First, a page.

Thursday, 17 May 2007

Vegan life in China

China has a long vegetarian tradition due to Buddhism, there was quite a bunch of vegetarians in China a thousand years ago. Things have changed, however, for the worse. Nowadays vegetarianism is largely unknown except for Buddhist monks. The common question to vegetarians would be if they eat onions -- this surprised me at first, but the Buddhists don't and ethical veg*nism isn't really known here. However, things aren't quite as gloomy as that may sound, for the tradition in cooking persists.

The big cities in China have a number of vegetarian restaurants... about one per million inhabitants, but nonetheless. They can usually be found near or even inside temples, or one can look up where they are from the internet, a list is maintained here by the International Vegetarian Club of Beijing -- but only in Chinese. I'll translate at least some of it here later. They're not completely vegan, but some do not use eggs at all and Chinese cooking generally doesn't use dairy, so most of the things served are suitable for vegans.

As for the regular restaurants, things are more difficult. Tofu dishes often have meat in them, and vegetables may be prepared in meat broth. These are easy to prepare differently though, and most restaurants are willing to do so when asked -- in Chinese. Language skills are essential here. I haven't tested the reception of the Vegan Passport, it might be of use. Generally speaking the south is easier than the north and the east easier than the west... and the big cities much easier than small towns.

The food you get in these is generally quite tasty, although rich in oil. This is the home of tofu, so that is plentiful. The vegetarian restaurants have a plethora of mock meat and fish dishes, to the degree that one starts wondering what is the point. The most ridiculous thing is the vegetarian "pork", where they even add a fake layer of fat on top! Why not imitate better than reality?

The universal key to eating vegan, however, is cooking vegan. The shops and markets sell nearly every kind of vegetable you may want, and tofu is indeed aplenty. They have all sorts of fake meat things in many supermarkets also, a thing that makes you wonder if there is some sort of hidden vegetarianism under the covers. But if you're into cooking Western style vegan food, do note that they generally don't have ovens in China, and that makes things a lot more difficult. Some of your usual ingredients may not be around either, or may be hard to find, especially if you don't speak the language. The big international supermarket chains like Carrefour do have a lot of Western foodstuffs around.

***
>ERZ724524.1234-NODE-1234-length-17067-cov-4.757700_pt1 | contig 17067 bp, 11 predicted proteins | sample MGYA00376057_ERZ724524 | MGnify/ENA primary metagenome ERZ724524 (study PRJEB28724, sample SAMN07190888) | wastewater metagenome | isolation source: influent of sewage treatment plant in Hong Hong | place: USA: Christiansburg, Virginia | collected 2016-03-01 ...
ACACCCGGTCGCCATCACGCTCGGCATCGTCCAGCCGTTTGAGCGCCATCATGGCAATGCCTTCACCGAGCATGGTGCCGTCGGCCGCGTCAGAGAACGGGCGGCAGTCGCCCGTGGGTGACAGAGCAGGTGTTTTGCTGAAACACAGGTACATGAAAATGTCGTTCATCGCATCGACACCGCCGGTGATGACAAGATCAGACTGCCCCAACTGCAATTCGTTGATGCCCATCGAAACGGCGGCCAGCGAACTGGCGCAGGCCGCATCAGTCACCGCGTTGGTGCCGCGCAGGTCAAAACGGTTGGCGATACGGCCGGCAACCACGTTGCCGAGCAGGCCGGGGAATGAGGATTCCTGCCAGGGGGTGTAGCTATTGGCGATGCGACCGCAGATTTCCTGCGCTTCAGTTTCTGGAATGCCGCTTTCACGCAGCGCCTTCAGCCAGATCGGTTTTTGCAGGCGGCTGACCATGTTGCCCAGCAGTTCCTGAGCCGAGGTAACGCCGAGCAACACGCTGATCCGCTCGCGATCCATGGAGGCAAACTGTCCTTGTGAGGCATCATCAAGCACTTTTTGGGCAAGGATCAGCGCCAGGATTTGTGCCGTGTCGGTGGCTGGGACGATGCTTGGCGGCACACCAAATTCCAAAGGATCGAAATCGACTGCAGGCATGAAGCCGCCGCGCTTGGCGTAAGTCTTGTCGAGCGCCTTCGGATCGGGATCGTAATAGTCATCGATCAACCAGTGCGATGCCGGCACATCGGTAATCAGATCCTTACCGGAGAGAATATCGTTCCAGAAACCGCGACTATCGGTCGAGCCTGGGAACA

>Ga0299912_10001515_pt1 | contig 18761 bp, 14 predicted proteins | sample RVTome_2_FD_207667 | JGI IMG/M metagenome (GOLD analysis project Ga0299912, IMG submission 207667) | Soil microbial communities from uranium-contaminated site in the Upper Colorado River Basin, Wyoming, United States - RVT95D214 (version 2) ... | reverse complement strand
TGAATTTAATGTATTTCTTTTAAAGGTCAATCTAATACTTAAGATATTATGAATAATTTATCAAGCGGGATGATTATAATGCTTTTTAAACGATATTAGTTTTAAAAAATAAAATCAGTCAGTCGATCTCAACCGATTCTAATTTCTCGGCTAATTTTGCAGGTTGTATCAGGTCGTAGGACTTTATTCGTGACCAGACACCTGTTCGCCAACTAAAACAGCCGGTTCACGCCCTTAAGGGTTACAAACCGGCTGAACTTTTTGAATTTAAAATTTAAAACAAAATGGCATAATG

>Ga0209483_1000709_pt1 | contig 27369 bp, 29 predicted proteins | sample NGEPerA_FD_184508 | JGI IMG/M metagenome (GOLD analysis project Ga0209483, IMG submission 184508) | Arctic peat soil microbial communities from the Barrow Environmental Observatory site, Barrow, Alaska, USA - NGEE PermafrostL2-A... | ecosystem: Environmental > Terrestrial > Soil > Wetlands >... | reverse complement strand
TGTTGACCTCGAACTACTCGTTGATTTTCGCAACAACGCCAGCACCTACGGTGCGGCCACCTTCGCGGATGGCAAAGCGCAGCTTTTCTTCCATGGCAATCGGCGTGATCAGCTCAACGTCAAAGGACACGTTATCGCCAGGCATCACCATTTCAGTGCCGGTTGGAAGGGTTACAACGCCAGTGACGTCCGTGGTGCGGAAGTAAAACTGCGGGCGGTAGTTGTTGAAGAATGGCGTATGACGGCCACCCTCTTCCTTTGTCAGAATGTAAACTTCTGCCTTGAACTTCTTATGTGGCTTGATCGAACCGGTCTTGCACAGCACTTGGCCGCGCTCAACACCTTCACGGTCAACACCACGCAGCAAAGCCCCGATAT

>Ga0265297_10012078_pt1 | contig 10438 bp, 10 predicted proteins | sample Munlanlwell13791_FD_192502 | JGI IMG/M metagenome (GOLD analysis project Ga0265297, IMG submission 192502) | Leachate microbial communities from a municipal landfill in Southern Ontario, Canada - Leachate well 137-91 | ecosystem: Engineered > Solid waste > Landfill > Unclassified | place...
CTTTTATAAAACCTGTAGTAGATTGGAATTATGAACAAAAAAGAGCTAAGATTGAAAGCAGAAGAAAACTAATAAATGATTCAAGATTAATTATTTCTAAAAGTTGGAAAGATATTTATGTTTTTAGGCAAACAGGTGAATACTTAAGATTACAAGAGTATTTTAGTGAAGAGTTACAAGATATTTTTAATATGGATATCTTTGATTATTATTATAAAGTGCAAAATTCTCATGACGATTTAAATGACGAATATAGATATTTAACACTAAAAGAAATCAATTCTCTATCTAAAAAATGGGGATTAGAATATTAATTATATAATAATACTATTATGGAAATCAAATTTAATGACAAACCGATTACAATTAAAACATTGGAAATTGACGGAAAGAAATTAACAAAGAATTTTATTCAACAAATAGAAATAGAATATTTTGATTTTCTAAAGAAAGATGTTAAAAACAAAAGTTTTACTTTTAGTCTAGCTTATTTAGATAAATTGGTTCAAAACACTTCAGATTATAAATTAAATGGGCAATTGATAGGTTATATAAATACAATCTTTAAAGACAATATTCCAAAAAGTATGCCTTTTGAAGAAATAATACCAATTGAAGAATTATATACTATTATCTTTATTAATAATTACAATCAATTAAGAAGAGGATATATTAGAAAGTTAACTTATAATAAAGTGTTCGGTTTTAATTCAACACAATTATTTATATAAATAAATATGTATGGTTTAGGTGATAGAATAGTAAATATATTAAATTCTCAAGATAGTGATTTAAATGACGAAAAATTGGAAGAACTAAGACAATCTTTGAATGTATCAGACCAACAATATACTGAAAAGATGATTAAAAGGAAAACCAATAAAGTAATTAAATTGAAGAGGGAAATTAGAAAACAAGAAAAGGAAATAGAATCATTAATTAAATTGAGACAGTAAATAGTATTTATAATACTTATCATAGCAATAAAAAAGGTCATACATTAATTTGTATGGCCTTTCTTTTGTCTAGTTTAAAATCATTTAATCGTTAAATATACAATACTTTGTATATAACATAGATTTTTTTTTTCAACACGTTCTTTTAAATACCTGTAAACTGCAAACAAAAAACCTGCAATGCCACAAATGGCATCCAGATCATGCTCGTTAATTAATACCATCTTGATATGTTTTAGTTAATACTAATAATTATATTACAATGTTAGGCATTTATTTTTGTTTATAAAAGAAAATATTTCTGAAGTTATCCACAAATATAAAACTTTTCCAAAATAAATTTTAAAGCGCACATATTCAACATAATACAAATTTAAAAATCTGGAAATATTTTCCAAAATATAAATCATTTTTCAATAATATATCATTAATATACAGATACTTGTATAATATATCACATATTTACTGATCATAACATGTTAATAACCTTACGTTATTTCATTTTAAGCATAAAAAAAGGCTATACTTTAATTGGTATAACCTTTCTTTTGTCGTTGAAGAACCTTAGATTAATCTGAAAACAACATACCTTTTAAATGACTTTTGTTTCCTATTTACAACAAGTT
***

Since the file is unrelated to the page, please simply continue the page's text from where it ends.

Overall, veganism in China isn't too bad at all, but be prepared for things going wrong sometimes as people won't always understand and they do make mistakes. There can be positive surprises too. Like when I was on a train from Shanghai to Beijing and they served us dinner, I refused the food by telling the train attendant I was vegetarian. To my utter surprise she returned a few minutes later with a completely vegan meal that inspired the meat-eaters in my cabin to ask her "Why does he get better food than us?". Her reply kept me smiling for days: "Because he's vegetarian." :-)

2 comments:

zlyrica said...

You speak the language? Yup, other than eggs, chinese cooking dun usually contain any dairy, but i heard more and more ppl are drinking milk in China now, and can you imagine how great the demand will get? sigh...

I was at China last year, was rather shocked by their vegetarian standard. I mean if anyone has been to taiwan, taipei, one will not be happy with the vegetarian food in China. I ate most of my meals in a non-vegetarian resturants but requested vegetarian ones. The food were generally simple but too oily and salty. No mock meat tho, certainly to our surprise. Perhaps bocs they weren't purely vegetarian restaurants. It's fine with me as i'm not a big fan of mock-meats.

I even asked my guide about the situation of vegetarianism in China, she said nowadays only the older generation take veggie meal and very often only on special dates. It's sad. :(

Nonetheless, hope you have a wonderful trip!

Travegan said...

Yes, I speak some Chinese... I studied about 3 years in the uni back in Finland and have been here in BJ for 2 years now, I get by. That's true, the demand for dairy is growing really fast in China, it's terrible! They already have yogurt all over the place... really sad to see such changes.

I have been to Taipei and far prefer veg food in the mainland! I think your negative experience was largely due to not going to the vegetarian restaurants... over here they're way better than their (admittedly, far outnumbered) counterparts in Taiwan! What I ate in Taiwan was things that were swimming in oil, and often had been for a long time... The mock meats are only around in veg restaurants here. I'm not always a fan either, but sometimes it's good. In any case it's true that the veg food in general restaurants over here is nothing to write home about.

And I agree it's way sad how few vegetarians there are... I had been here almost a year before meeting a local vegetarian, and only very recently met a Chinese vegan for the first time! Hopefully things will improve quickly.

Thanks for the comment, hope you're enjoying a great new week! :-)